- Angler Octobox 36” / Grid for Octobox
- 7″ Reflector / Barn Doors / Grids
Continuous Light Examples
Boudoir Photography Lighting Diagram For Natural Light
Now that we’ve covered the different lighting you can use at your boudoir photoshoot, I’d like to show you a lighting diagram for natural light that I use at just about every photoshoot.
Whenever possible I always try to pose my clients into the natural light I find around me and capture them with that before I attempt anything with a strobe. The reason I do this is because it’s fast which allows me to create multiple looks quickly. Posing into natural light also forces me to get creative with my posing. This is because you’ll have to pose into these light sources as they present themselves.
The easiest natural light source that is available to me in almost every space are windows. Keep in mind that northern facing windows will offer the softest light source as the sun will never directly enter these windows. These windows are best for beginners.
Alternatively, when I’m photographing women younger than 40 with nice skin, I personally prefer southern facing windows with full sun as this gives harsh moody lighting which I’m partial to. For beginners I recommend you stick with the northern facing windows if you have the option.
In any case my favorite way to use windows is as a cross light. By turning your client sideways to a window or door, you can pose flattering shadows onto the woman’s body and highlight her curves. You can study the boudoir photography lighting diagram for natural light below for an example of how I do commonly do this.
Boudoir Photography Lighting Setup Using Studio Strobes
When natural light isn’t available, I’ll then build a lighting setup to light my client. Sometimes I’ll use these lights as the only light source if I have good light control in the room I’m working in. I’ll commonly do this when I’m creating bodycapes or moody edge lighting.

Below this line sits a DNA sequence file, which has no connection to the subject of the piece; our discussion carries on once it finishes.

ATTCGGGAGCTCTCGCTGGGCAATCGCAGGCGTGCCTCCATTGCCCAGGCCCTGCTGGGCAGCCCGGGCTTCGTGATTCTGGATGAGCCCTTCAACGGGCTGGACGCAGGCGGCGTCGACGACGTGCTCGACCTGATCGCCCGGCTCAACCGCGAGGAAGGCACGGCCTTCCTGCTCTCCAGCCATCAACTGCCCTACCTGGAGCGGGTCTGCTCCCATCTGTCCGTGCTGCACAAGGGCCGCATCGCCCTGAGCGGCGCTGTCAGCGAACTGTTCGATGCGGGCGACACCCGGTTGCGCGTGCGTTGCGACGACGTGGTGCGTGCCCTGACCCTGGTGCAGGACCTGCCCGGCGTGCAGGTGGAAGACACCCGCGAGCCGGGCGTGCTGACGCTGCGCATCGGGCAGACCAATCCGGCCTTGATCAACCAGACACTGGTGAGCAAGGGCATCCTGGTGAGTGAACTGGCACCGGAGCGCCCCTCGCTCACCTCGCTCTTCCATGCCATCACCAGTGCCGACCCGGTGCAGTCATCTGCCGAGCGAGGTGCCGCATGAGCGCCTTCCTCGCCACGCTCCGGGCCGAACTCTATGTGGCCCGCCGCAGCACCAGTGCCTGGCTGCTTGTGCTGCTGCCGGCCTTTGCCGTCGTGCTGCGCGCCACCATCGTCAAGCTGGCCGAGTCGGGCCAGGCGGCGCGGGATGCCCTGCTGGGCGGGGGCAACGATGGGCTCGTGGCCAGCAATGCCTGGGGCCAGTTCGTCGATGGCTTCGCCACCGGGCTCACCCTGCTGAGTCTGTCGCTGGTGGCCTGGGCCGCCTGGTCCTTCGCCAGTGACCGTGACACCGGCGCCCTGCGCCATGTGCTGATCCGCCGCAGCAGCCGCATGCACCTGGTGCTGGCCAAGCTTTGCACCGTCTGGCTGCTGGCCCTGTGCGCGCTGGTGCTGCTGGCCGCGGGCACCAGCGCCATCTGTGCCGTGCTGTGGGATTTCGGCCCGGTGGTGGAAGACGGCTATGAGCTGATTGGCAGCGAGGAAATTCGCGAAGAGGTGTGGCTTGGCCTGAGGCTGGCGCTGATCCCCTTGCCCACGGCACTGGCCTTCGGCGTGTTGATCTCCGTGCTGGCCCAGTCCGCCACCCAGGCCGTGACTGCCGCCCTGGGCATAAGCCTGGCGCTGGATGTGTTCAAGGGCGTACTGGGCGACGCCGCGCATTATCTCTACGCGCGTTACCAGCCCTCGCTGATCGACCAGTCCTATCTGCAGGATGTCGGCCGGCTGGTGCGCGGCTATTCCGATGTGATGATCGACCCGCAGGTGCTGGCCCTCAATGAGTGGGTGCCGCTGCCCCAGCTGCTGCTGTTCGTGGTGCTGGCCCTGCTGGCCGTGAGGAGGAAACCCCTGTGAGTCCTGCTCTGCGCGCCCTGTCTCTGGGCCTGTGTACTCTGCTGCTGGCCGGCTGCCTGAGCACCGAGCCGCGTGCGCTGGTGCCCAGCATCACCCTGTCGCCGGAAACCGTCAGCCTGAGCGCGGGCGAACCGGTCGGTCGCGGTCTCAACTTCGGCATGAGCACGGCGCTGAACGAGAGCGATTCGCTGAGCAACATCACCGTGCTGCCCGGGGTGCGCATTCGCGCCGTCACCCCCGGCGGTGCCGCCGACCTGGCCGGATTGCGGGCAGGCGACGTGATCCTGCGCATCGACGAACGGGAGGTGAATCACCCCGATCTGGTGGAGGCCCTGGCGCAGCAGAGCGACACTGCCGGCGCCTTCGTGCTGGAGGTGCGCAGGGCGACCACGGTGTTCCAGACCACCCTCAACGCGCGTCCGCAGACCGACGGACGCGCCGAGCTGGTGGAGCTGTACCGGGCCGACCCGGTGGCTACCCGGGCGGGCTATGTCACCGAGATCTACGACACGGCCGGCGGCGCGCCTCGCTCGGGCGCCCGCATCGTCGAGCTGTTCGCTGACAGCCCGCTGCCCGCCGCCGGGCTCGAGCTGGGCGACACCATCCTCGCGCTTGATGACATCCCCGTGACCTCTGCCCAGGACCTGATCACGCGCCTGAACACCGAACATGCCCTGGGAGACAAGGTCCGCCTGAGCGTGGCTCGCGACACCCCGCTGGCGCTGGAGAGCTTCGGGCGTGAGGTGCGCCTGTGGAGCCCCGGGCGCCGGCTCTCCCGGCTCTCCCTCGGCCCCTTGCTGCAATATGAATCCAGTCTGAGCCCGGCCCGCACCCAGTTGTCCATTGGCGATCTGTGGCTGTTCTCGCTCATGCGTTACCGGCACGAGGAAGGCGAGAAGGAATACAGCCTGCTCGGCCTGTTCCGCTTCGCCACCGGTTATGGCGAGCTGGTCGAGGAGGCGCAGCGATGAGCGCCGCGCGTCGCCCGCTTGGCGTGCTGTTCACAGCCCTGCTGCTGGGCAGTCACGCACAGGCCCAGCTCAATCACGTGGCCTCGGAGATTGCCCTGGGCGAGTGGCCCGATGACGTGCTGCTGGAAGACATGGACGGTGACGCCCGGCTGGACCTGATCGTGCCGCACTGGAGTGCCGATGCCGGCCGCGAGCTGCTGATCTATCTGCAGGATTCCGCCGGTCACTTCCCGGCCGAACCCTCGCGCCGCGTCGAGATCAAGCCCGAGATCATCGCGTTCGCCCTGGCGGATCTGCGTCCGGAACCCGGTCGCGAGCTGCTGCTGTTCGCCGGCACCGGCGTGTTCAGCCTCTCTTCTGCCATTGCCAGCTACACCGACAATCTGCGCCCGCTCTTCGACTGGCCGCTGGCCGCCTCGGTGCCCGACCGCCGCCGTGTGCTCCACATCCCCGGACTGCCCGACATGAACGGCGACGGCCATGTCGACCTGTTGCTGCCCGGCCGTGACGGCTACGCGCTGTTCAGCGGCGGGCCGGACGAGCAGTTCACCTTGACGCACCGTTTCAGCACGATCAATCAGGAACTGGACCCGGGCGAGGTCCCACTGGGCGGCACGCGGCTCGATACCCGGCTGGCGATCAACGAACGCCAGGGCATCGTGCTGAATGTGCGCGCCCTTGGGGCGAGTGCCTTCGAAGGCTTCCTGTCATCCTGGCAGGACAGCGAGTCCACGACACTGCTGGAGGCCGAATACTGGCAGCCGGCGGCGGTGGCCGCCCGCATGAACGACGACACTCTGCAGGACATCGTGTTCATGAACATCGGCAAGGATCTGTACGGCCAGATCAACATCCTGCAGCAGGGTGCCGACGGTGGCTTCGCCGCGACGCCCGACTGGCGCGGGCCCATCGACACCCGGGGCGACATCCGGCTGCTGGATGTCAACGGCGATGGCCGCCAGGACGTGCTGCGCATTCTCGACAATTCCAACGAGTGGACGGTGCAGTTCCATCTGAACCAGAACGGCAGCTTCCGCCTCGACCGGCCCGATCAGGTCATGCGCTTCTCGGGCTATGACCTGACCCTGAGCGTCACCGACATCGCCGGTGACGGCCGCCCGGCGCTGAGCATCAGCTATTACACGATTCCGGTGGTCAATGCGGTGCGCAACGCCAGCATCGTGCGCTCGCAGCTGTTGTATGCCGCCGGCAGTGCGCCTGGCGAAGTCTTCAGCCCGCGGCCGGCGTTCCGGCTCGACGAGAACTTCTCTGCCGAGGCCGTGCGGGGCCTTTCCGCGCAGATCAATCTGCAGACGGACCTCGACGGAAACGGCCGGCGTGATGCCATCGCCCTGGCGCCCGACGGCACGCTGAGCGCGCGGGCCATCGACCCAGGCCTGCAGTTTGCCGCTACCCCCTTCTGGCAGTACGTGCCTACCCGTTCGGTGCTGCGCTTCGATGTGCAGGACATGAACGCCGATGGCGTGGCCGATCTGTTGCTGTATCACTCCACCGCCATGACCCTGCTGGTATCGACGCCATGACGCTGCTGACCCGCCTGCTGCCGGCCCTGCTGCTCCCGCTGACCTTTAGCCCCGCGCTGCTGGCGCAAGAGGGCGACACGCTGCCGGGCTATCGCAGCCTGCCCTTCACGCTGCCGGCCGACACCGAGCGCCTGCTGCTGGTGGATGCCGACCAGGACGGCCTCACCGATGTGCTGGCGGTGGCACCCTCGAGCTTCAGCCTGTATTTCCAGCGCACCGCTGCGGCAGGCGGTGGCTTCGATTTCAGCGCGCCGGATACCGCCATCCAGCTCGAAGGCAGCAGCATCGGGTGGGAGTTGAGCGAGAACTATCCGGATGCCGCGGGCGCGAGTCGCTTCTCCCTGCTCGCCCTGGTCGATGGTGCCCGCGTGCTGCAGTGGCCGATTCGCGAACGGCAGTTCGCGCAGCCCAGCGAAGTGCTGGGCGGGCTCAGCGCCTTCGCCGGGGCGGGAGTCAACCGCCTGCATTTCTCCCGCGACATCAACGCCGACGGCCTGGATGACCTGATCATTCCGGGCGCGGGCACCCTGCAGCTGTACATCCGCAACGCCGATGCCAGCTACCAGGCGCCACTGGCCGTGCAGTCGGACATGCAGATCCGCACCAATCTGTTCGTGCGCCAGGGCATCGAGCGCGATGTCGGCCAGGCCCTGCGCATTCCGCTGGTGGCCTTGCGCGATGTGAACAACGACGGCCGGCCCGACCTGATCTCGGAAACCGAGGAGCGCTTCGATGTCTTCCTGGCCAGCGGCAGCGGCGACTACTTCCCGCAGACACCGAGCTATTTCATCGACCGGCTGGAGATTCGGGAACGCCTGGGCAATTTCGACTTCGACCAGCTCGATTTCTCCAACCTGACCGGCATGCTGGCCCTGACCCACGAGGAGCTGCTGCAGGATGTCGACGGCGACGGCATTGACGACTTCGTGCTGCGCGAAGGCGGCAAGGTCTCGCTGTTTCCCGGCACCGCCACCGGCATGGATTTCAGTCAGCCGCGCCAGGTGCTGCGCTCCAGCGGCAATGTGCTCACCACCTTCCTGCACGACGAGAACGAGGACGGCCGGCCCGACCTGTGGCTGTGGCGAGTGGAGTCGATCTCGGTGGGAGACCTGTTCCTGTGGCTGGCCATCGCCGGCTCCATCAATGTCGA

Most of the time though, I like to use my strobes to highlight my client while also blending the lights with the natural light around me. I do this in a couple of different ways, most commonly I’ll use my strobe as a key light and expose the shot so the ambient light is my fill. This keeps the shadows from going too dark.
The second way I’ll commonly mix strobes with natural light is by using a natural light source as a rim light and the monolight as a key. The reason I do this instead of breaking out another light is it’s a quicker way to add an extra light without having to set it up. This can make a big difference as getting more photos faster will give your client a larger variety of photos to choose from at her reveal!
Below is a common 2 monolight setup I use on just about every photoshoot. It basically utilizes the same cross lighting that we did in the natural light example and then adds a second rim light. The rim light is a really great way to define the shadow side of your clients body so it doesn’t fall into blackness.
Below is a boudoir photography lighting setup using 2 studio strobes. Keep in mind that you can also substitute the monolights in this example for the continuous lights we mentioned earlier for a similar look.B
Need More Help Building Your Boudoir Kit?
I hope you found this post helpful for choosing a boudoir photography lighting kit for your business! Now you’re probably wondering what the best lens for boudoir photography is or what would be a good camera for boudoir photography to round out your kit with. Both of these links should help you compliment your lighting with quality gear. Once you have good equipment you can then focus on honing your skills so you can make the best photos possible for your clients!